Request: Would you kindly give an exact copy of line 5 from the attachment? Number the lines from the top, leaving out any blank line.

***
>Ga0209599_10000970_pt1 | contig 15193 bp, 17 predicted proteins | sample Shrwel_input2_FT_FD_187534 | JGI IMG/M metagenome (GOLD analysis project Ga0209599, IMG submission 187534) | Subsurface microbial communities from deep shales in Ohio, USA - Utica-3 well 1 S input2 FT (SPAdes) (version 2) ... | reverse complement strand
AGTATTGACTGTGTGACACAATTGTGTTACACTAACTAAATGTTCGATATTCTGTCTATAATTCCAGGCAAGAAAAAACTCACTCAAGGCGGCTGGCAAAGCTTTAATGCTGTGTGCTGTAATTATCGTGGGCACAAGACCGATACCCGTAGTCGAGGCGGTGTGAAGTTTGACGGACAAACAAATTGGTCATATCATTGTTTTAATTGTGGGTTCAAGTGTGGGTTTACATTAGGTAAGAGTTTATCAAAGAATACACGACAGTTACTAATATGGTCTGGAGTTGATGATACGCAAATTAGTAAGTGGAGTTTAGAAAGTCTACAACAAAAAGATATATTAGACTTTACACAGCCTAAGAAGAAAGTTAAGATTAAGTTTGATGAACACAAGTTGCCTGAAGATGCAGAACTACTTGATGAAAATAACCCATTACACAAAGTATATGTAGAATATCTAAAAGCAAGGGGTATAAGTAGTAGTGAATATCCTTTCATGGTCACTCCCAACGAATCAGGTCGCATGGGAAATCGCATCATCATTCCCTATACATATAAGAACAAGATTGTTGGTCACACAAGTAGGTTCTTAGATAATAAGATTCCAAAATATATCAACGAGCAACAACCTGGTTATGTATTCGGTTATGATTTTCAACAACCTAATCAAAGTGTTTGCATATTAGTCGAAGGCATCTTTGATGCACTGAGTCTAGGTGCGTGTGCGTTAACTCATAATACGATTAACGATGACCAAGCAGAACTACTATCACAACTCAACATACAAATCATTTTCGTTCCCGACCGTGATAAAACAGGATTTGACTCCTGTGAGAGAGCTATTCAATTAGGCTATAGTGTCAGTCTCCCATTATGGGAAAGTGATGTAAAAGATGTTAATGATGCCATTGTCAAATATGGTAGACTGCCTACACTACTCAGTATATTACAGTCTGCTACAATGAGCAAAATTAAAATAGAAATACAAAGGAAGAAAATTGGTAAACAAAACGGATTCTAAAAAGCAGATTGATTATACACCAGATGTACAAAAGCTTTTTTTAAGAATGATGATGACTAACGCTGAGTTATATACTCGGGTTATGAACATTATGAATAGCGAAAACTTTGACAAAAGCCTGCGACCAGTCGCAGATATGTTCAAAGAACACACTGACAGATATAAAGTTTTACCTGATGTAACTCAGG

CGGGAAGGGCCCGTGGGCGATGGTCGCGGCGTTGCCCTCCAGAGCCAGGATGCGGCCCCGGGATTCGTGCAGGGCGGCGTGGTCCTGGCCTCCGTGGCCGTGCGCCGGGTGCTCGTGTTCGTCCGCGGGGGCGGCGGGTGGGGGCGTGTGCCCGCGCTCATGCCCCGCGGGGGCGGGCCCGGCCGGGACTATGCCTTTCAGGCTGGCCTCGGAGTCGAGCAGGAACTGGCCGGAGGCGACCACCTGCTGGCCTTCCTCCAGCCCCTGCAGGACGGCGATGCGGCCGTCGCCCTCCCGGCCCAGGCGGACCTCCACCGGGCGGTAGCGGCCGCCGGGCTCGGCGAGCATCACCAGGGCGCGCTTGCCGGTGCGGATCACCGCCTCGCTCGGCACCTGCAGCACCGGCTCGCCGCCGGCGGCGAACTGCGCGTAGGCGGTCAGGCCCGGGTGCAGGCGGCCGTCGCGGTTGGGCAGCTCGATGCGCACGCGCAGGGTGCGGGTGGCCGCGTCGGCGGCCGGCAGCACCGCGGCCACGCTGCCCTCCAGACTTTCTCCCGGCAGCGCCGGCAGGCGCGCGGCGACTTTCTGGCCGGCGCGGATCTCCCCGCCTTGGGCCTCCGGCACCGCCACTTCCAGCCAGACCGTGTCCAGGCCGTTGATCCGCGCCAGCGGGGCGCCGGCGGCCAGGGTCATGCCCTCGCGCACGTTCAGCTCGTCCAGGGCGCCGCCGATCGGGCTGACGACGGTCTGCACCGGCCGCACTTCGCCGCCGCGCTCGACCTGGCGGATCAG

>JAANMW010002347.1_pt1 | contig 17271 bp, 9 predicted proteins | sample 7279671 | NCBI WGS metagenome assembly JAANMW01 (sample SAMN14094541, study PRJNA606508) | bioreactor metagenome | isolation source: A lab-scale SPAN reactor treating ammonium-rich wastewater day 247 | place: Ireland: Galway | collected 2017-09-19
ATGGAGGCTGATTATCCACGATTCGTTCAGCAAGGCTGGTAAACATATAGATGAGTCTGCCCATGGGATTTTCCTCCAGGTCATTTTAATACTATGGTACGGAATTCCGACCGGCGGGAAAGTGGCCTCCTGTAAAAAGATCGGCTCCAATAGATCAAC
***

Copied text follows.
ATGGAGGCTGATTATCCACGATTCGTTCAGCAAGGCTGGTAAACATATAGATGAGTCTGCCCATGGGATTTTCCTCCAGGTCATTTTAATACTATGGTACGGAATTCCGACCGGCGGGAAAGTGGCCTCCTGTAAAAAGATCGGCTCCAATAGATCAAC